|Publication number||US5110215 A|
|Application number||US 07/633,269|
|Publication date||May 5, 1992|
|Filing date||Dec 21, 1990|
|Priority date||Dec 21, 1990|
|Also published as||CA2098909A1, DE69127292D1, DE69127292T2, EP0563318A1, EP0563318A4, EP0563318B1, EP0775896A2, EP0775896A3, WO1992011519A1|
|Publication number||07633269, 633269, US 5110215 A, US 5110215A, US-A-5110215, US5110215 A, US5110215A|
|Inventors||Mortimer M. Labes|
|Original Assignee||Temple University|
|Export Citation||BiBTeX, EndNote, RefMan|
|Patent Citations (22), Referenced by (4), Classifications (13), Legal Events (5)|
|External Links: USPTO, USPTO Assignment, Espacenet|
This invention relates to a container for packaging a cumulative dosimeter which uses liquid crystal compositions. More particularly, the container separately stores the two reactive liquid crystal composition constituents, which form the dosimeter, either by encapsulating one or both of the constituents or by using air bubbles. To activate the dosimeter, the container allows the constituents to be mixed.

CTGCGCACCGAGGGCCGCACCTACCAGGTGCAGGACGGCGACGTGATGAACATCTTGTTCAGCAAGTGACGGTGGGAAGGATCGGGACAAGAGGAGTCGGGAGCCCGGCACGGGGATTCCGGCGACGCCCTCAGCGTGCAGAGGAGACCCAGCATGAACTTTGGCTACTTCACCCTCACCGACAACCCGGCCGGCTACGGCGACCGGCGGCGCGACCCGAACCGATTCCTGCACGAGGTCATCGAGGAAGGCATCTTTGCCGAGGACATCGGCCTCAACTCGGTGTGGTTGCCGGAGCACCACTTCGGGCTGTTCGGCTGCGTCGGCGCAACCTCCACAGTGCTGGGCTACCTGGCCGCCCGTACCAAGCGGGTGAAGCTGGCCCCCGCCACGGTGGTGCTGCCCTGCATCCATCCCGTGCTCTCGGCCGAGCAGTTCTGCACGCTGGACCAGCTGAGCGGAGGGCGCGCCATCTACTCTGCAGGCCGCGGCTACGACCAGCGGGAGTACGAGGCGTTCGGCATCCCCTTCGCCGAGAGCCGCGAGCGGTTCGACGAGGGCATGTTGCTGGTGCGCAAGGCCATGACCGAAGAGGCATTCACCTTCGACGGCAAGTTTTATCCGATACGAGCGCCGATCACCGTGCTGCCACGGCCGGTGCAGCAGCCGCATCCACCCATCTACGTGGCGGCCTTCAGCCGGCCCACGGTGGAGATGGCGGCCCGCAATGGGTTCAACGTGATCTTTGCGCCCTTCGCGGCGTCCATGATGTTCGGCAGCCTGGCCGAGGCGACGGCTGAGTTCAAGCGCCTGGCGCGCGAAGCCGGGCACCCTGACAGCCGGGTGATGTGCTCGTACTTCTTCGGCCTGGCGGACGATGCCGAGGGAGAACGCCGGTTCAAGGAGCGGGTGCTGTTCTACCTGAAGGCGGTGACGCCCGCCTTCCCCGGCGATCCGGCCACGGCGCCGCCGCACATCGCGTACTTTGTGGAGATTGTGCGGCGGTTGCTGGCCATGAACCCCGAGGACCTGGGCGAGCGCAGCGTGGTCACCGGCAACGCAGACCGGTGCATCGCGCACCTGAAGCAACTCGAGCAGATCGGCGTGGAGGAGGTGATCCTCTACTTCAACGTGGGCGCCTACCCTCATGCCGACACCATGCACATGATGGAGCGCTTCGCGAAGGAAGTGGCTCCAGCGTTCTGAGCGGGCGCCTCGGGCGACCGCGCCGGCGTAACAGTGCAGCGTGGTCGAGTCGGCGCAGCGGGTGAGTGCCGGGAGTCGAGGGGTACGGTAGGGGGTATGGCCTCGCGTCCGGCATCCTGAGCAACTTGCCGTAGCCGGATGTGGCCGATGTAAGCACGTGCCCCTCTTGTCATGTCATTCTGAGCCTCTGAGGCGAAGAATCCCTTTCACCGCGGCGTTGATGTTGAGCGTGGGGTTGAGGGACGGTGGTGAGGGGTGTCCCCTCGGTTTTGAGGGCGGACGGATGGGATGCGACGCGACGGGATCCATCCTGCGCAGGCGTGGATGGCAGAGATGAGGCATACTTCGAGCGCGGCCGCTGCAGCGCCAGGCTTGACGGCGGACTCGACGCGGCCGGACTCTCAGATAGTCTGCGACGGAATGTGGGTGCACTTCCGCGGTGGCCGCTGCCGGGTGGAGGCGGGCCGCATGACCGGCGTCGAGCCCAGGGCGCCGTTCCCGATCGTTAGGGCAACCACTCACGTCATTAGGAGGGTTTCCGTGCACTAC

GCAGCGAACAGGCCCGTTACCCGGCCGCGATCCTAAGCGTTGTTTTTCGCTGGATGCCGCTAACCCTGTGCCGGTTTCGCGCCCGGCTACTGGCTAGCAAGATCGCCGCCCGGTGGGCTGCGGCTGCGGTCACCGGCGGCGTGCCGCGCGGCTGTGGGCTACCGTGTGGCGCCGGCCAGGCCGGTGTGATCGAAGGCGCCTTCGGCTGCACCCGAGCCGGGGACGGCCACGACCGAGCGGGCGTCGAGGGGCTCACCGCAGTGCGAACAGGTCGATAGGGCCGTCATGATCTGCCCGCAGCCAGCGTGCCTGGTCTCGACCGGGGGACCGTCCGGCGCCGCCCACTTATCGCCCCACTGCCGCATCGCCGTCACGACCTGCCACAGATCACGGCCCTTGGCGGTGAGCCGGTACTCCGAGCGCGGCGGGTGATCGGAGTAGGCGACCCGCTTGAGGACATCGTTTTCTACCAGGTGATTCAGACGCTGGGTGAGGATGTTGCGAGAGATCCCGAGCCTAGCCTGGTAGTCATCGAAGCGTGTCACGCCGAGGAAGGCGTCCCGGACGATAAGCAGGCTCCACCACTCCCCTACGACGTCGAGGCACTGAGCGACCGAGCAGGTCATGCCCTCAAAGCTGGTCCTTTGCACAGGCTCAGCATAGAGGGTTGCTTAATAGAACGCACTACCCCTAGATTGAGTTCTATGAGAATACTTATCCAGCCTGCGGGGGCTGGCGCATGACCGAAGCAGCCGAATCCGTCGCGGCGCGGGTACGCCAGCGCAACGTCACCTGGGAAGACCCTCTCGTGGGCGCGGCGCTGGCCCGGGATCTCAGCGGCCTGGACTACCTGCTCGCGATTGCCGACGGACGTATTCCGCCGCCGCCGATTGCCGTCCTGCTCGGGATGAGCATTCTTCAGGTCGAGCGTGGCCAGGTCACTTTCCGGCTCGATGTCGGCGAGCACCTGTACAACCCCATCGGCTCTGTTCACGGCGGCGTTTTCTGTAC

The successful storage of perishable packaged foods, pharmaceuticals, and other consumable goods often depends upon the duration and temperature of storage. The useful life of such goods, their shelf life, can be reduced significantly if storage occurs at temperatures higher than those recommended. Despite precautions, a number of sources may inadvertently cause high temperatures: power outages, equipment breakdowns, inaccurate thermostats, warm sections in refrigeration units, unaccountable removal and replacement of the goods, and the like.
Such vagaries prompt the use of expiration dates, which are usually conservative estimates of shelf life and which risk premature disposal of useful goods. These uncertainties also risk use of deteriorated goods. To avoid such risks, devices that indicate whether perishable goods have accumulated a deleterious amount of thermal exposure prove useful.
Many devices and materials have been developed to indicate, by reflecting the accumulated time of storage at a predetermined temperature, expiration of shelf life. Also known in the art are cumulative dosimeters which reflect the combination of time and temperature of storage. Cholesteric liquid crystals broadly useful in the practice of the present invention comprise cholesteric compositions such as those described in U.S. Pat. No. 4,066,567, issued to Mortimer M. Labes and incorporated herein by reference.